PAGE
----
On a whole it was a satisfying tale. Virtually every aspect of Episode IV was set up and all the loose ends were tied nicely. The only major plot hole was at the end. You see the unmistakable frame of the Death Star being constructed as Darth Vader and the Emperor look on. Unfortunately, Luke was born just hours before that, so apparently the Death Star takes about 18 years to build. Maybe they outsourced the construction to save costs?

The kids were also bummed that Han Solo wasn’t shown. I did explain that he would only be a kid now, but given that they shoe-horned Chewbacca into the story via a completely irrelevant sub-plot, they are probably right. Han should have at least made a cameo. And I really hope there was an actual Wookie story that wound up on the cutting room floor. It would make the DVD worth seeing.

I also could have done without the massacre of the “younglings”. There was ample opportunity for the emerging Sith to show how evil he is becoming without slaughtering children. It was a disingenuous and unnecessary plot device. It seems out of character for Lucas, and given how many children will see this film, is minimally in bad taste. Fortunately, the actual murders occur off-camera. But still, there was little need to convince the audience that Darth Vader was a really bad guy.

On the flip, the action was first-rate. There were great space ship effects, and a couple of memorable fight scenes, but honestly I think the art of the light saber dual reached it’s acme in Episode II, so this kind of came off as more of the same.

This is obviously a must-see movie for anyone who’s sat through the first five. And it’s money well spent just to see the tale all the way through to the middle. On it’s own though, it’s hardly great cinema.


The Meaning of Life

The President is coming! The President is coming! No, seriously. President Bush is visiting a local community to pitch his Social Security plan. I know this because groups are currently scouring the region look for people “of the right demographic” to attend the pep rally. I’m guessing I won’t get a ticket, and not just because I’m too old. I do have to wonder though, how do you succeed in converting heathens when you only preach to the choir?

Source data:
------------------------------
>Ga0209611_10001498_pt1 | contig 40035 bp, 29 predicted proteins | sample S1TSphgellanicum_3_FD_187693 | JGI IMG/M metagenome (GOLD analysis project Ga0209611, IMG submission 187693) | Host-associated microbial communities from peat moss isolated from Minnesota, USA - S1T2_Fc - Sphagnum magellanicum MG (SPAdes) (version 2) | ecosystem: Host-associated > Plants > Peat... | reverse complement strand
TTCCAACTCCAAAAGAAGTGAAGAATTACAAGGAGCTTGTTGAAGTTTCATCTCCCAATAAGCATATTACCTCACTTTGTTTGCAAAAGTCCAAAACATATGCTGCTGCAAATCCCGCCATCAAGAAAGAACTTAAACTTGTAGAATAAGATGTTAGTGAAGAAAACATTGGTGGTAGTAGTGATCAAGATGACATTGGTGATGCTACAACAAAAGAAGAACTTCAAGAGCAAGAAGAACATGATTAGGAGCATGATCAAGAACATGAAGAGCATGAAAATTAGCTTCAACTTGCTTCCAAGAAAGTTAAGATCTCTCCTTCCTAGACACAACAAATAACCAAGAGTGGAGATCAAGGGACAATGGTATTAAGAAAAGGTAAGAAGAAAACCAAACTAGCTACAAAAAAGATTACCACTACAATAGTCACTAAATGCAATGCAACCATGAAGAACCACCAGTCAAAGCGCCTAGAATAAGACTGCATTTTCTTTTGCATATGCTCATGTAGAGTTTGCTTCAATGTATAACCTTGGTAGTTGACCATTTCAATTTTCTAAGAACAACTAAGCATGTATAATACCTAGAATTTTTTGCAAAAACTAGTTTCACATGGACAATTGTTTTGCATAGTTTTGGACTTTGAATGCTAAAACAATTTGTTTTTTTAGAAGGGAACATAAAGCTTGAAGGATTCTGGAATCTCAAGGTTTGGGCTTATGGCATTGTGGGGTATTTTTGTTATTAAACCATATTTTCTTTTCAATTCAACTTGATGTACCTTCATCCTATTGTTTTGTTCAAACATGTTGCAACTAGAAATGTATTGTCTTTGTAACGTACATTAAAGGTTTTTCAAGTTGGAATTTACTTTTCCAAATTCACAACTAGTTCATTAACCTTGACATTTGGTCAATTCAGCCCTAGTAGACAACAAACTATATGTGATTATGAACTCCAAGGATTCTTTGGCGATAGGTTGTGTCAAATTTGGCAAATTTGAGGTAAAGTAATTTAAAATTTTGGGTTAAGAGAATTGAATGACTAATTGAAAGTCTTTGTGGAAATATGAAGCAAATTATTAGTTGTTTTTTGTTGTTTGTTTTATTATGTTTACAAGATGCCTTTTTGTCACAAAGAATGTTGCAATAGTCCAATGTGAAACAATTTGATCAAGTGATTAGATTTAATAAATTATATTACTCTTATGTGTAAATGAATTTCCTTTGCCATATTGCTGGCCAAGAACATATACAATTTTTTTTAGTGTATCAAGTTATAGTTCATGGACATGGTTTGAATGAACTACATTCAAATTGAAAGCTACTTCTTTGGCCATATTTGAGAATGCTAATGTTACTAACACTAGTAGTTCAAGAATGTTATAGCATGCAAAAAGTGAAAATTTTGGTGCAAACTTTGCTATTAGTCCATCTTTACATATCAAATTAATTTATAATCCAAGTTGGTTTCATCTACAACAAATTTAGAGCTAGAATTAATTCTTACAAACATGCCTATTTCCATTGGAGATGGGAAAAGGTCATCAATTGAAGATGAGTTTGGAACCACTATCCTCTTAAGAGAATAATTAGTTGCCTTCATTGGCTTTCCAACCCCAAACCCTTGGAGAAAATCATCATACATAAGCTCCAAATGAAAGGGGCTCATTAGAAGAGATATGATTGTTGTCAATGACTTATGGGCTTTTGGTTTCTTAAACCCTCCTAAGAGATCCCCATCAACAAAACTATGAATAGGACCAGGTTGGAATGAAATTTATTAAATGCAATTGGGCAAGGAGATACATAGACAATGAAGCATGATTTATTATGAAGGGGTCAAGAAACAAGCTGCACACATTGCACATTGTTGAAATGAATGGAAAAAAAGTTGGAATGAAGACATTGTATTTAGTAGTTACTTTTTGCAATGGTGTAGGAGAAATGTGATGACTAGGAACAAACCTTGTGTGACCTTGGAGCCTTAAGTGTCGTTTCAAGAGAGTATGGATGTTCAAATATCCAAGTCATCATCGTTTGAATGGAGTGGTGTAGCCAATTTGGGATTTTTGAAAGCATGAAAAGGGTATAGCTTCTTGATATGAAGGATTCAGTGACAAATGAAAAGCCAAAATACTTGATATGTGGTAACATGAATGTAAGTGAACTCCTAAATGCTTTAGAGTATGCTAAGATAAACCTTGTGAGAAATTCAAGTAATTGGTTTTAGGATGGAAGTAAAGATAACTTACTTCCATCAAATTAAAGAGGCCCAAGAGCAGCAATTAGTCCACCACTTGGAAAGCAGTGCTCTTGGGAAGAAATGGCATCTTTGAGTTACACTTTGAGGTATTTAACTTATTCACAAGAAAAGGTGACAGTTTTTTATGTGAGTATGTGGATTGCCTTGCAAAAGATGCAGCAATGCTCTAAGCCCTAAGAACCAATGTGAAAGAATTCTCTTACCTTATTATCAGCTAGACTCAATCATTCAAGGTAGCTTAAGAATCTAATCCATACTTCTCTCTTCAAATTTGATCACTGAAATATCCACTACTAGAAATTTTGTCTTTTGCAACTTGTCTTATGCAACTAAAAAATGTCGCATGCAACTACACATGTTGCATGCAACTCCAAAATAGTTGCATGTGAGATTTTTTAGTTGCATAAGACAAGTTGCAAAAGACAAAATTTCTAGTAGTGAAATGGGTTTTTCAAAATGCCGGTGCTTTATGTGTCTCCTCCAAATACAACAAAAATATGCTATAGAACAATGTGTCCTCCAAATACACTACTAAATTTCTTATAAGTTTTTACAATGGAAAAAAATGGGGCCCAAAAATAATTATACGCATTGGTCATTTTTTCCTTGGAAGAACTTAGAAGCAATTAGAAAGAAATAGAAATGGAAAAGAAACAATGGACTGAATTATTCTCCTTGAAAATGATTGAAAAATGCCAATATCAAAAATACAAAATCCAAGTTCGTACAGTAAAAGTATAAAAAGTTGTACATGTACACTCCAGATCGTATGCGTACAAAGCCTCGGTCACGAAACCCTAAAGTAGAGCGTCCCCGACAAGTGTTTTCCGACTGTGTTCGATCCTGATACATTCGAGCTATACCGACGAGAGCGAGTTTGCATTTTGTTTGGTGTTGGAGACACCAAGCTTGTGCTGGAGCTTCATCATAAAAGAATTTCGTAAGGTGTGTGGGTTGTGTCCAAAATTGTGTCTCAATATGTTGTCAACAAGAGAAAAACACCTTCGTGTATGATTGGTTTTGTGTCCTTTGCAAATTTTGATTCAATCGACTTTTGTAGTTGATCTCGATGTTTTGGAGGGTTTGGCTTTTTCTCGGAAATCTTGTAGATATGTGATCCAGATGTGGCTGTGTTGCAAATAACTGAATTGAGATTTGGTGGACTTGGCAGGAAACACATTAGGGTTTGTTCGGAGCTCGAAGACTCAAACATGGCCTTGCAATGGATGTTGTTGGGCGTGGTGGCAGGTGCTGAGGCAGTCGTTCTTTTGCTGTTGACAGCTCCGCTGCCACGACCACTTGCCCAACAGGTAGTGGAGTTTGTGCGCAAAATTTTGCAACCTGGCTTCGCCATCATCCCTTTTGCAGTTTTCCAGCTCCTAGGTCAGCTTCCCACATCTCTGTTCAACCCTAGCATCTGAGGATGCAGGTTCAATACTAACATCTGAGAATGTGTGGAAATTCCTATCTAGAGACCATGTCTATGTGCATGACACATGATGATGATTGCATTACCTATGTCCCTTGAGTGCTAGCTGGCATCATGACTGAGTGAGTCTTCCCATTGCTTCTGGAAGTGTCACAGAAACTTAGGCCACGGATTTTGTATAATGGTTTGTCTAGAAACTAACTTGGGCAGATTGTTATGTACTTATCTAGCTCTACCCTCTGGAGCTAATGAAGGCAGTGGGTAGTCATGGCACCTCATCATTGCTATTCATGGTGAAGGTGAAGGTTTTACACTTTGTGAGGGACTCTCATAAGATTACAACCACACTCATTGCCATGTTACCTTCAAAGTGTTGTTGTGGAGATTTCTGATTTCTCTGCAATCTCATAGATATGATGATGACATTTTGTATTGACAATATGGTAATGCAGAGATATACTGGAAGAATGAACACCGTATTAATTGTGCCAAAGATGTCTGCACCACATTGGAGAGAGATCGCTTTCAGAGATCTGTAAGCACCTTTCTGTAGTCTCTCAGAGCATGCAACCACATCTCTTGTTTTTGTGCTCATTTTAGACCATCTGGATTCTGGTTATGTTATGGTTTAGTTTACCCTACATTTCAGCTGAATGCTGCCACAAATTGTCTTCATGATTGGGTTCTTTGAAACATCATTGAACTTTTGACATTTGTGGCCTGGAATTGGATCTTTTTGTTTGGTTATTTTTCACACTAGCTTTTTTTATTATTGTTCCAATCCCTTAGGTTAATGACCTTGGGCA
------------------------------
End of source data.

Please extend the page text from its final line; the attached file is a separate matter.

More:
Oh well, the good news is that the local paper is soliciting “letters to the President” which it will publish. Hopefully the letters will not be screened by the same people that are handing out rally tickets. On that chance, I submitted the following. I’m not optimistic they will publish it, but I guess we’ll see on Tuesday.

Dear Mr. President,

I am writing in hopes that you can explain the meaning of life to me. You have been on record countless times defending the sanctity of human life. Your May 20th statements condemning South Korea’s advances in stem cell research bear witness to this position. On the other hand, there were 152 people executed during your term as governor of Texas. This is an accomplishment that you defended with pride during your presidential campaign.

I am at a personal loss for how to reconcile these two seemingly oppositional positions. Perhaps you could clarify for me the rules for determining which lives are sanctified? Also, would it be ethical under your rules to employ the new South Korean cloning process for stem cells provided that only the cells of condemned prisoners were used? That seems like a win-win position.

Regards,
Tim…


Real Country Music

I’ve never heard of The Notorious Cherry Bombs before, but apparently they are a compilation group similar to The Highway Men or The Traveling Wilburys. This group centers on Vince Gill and Rodney Crowell. At last night’s CMA awards, they were nominated for Best Group, despite having never made the radio. So of course, I looked them up.

Their signature song defines what people love (or hate) about country music. Feel free to have a listen for yourself. It’s called, “It’s Hard to Kiss the Lips at Night (That Chew Your Ass Out All Day Long)”. You have to have been married to appreciate this. Personally, I’ve been snickering since last night.


The Secret Downing Street Memo

Why has there been little to no U.S. publicity of this memo?? Does the current administration really have that much of a stranglehold on the media? This is damning stuff. It is a verified internal memo documenting a discussion held in Tony Blair’s office where the Brittish admit that they knew full well that Bush doctored the case for war and had no exit strategy.

We live in a country where Iran-Contra, Travelgate, and other comparatively minor scandals have rocked or at least haunted administrations. Why do these guys get a pass on this? I’m obviously missing something. This should be front page news and a Senate committee should be formed immediately. Oh yeah… never mind. The Senate is busy investigating steroids in MLB.